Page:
2017 ISAKOS Biennial Congress Paper #204


No Difference Between a Closing and Opening Wedge High Tibial Osteotomy: 10 Year Results of an RCT

Mark van Outeren, MD, Rotterdam NETHERLANDS
Tijs Duivenvoorden, MD, PhD, Rotterdam NETHERLANDS
Reinoud W. Brouwer, MD PhD, Groningen NETHERLANDS
Max Reijman, PhD, Benthuizen NETHERLANDS
Sita Bierma-Zeinstra, MD, Rotterdam NETHERLANDS
Jan Verhaar, MD, PhD, Prof., Rotterdam NETHERLANDS

Erasmus MC, Rotterdam, NETHERLANDS

FDA Status Not Applicable


Similar results 10 years after a closing-wedge or opening-wedge HTO in terms of clinical outcome and radiological alignment.



Varus deformity increases the risk of progression of medial compartment knee osteoarthritis (OA). Patients with this condition can be treated with a valgus high tibial osteotomy (HTO) with either a closing-wedge or opening-wedge technique. Little is known about the long-term results of closing-wedge versus opening-wedge osteotomy. The aim of this study was to investigate the clinical and radiological long-term results of closing-wedge and opening-wedge HTO.


From January 2001 to April 2004, ninety-two patients were randomized to receive either a closing-wedge or an opening-wedge high tibial osteotomy. The clinical outcome and radiographic results were examined preoperatively, at one year, six years, and, for the present study, at ten years postoperatively. The outcomes that we reviewed included maintenance of the achieved correction, progression of osteoarthritis (based on the Kellgren and Lawrence classification), severity of pain (as assessed on a numeric rating scalevisual [NRS]), knee function (as measured with the Hospital for Special Surgery [HSS] score and Knee injury and Osteoarthritis Outcome Score [KOOS]), walking distance, complications, and survival with conversion to a total knee arthroplasty as the end point. The results were analyzed on the basis of the intention-to-treat principle.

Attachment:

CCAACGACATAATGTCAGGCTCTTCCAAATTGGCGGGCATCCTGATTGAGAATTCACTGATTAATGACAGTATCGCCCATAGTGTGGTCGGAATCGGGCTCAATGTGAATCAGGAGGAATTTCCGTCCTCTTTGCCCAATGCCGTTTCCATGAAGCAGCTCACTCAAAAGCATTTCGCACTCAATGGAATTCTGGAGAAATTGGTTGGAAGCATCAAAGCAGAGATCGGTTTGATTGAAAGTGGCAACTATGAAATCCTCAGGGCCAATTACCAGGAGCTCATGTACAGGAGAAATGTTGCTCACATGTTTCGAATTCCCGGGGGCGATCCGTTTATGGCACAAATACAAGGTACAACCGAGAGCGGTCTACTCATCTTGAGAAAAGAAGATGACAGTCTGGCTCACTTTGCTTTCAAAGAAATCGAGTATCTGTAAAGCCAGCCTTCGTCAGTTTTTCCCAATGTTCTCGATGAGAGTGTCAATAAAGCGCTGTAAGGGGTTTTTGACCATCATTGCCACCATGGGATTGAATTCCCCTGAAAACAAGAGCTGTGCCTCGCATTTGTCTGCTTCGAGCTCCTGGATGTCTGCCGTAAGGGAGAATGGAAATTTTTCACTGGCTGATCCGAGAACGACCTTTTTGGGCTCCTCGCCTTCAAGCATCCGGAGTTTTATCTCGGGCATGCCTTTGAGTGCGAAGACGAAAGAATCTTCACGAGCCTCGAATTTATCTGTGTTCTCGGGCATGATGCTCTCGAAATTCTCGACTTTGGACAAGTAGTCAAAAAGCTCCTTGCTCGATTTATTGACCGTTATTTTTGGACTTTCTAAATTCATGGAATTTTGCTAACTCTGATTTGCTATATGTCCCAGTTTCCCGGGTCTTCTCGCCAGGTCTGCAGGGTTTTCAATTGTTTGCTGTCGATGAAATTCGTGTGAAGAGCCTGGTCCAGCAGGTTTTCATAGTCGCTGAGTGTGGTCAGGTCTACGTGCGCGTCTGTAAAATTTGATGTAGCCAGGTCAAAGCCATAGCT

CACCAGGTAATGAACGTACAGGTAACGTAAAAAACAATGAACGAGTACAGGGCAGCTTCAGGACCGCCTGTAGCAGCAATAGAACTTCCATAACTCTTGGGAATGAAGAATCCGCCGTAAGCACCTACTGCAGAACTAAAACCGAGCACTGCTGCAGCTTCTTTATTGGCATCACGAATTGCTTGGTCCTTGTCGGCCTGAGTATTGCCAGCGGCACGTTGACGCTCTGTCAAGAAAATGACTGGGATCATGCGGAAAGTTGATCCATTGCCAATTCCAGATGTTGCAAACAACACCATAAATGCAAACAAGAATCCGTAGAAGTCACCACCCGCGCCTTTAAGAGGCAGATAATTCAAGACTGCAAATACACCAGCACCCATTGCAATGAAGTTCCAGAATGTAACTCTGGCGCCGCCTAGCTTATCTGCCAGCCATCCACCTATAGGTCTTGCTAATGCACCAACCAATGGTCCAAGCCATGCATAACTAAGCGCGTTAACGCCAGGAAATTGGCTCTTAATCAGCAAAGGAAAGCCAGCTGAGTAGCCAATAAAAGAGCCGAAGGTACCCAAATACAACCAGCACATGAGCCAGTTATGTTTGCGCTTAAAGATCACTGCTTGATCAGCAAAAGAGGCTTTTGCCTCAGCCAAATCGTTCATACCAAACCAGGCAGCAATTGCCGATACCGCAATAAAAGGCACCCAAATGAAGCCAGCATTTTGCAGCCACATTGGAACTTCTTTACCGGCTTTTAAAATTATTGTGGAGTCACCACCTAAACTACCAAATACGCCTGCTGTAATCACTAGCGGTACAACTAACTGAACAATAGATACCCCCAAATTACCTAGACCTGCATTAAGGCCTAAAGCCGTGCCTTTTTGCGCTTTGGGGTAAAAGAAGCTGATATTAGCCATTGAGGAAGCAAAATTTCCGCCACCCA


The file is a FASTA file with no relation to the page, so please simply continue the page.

Out of the original 92 patients included 79 completed 10-year follow-up (52 all measurements, 3 only questionnaires, and 24 TKA), 13 patients were lost to follow-up (6 deceased, 5 emigrated, and 2 unwilling to participate).
Sixteen (36%) patients in the closing-wedge and eight (22%) in the opening-wedge group were converted to a TKA after ten years (p = 0.15 ).
Ten years post-operatively, the mean hip-knee-ankle (HKA) angle was 1.5º (± 4.0º SD) of valgus after a closing-wedge HTO and 0.8º (± 5.9º SD) of varus after an opening-wedge HTO (p= 0.276). The mean difference was 2.3º (CI 95%: -0.6 – 5.1), with no statistical significant difference (p=0.12). In both groups the 10-year post-operative HKA-angles did not differ from the one- and six-year post-operative angles. No difference in severity of pain or knee function was found between the two groups.
The mean NRS-pain was 2.6 (± 2.8 SD) during rest and 3.7 (± 3.1 SD) during activity in the closing-wedge group. The mean NRS-pain was 2.9 (± 3.0 SD) during rest and 4.1 (± 3.1 SD) during activity in the opening-wedge group. No difference in pain (rest or activity) was found between the groups.
The mean HSS was 82.2 (± 13.6 SD) in the closing-wedge group. The mean HSS was 78.6 (± 13.0 SD) in the opening-wedge group. No difference in function was found between the groups.


Of the patients who had no conversion to a TKA, no difference in clinical outcome and radiological alignment was seen 10-years post-operatively between the closing-wedge and opening-wedge HTOs. In our six-year follow-up closing-wedge HTO was associated with more conversions to a TKA. This is in contrast to the results of our new results at ten-year follow-up of the same cohort.